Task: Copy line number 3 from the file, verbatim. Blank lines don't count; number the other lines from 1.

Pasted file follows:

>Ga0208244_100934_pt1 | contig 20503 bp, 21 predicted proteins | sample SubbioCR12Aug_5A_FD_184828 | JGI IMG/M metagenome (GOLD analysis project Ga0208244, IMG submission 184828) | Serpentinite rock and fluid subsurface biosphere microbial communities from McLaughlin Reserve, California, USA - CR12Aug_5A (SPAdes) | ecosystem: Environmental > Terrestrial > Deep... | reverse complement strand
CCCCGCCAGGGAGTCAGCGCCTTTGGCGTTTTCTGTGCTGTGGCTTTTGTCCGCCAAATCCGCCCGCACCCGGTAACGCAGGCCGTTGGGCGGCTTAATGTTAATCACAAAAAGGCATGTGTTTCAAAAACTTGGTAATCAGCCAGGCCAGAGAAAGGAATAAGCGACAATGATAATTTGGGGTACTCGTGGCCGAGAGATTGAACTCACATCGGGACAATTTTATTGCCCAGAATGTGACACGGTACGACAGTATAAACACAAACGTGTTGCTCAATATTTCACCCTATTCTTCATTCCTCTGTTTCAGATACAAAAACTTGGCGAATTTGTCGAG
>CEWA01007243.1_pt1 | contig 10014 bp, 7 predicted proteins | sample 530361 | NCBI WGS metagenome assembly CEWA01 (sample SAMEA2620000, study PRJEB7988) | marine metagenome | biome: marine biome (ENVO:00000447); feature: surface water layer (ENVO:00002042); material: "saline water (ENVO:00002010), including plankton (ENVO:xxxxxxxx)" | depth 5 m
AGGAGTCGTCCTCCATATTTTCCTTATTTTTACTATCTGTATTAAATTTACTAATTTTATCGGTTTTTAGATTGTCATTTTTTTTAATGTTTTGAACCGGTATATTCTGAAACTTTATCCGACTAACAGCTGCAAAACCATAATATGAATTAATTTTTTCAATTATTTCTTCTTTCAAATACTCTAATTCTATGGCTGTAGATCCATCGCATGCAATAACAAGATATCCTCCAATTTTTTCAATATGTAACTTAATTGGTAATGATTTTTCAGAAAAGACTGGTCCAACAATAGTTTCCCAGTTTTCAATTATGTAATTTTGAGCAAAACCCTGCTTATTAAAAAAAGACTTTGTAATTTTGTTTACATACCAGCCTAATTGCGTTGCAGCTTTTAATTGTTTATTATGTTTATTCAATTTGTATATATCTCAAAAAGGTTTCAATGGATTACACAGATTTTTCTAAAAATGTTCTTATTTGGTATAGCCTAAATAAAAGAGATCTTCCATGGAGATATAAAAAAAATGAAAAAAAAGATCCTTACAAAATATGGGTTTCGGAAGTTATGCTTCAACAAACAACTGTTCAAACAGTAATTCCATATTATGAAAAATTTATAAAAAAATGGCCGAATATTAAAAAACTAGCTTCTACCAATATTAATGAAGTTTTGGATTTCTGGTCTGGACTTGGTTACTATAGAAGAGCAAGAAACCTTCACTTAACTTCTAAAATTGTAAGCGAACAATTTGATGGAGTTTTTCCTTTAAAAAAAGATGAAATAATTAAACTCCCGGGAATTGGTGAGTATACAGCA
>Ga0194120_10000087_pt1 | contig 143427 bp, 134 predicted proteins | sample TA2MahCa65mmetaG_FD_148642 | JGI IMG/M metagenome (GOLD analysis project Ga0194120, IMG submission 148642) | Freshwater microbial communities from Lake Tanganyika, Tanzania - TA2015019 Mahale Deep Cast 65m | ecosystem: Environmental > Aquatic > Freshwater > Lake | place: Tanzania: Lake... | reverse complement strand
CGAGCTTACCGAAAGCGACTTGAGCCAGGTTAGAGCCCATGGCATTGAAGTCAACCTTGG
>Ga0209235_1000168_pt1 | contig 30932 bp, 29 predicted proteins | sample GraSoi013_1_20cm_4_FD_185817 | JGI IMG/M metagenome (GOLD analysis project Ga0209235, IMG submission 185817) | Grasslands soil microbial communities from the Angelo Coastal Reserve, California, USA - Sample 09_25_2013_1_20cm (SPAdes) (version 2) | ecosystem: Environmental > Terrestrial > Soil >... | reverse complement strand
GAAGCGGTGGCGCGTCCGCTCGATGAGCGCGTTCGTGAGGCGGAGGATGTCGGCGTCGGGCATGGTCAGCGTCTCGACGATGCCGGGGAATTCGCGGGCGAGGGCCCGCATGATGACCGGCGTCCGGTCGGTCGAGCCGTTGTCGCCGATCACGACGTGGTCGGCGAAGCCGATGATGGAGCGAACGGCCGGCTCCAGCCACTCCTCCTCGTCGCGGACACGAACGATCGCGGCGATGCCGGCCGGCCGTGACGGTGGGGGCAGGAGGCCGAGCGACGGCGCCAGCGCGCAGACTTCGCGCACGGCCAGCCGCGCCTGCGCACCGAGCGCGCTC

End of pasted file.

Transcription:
>CEWA01007243.1_pt1 | contig 10014 bp, 7 predicted proteins | sample 530361 | NCBI WGS metagenome assembly CEWA01 (sample SAMEA2620000, study PRJEB7988) | marine metagenome | biome: marine biome (ENVO:00000447); feature: surface water layer (ENVO:00002042); material: "saline water (ENVO:00002010), including plankton (ENVO:xxxxxxxx)" | depth 5 m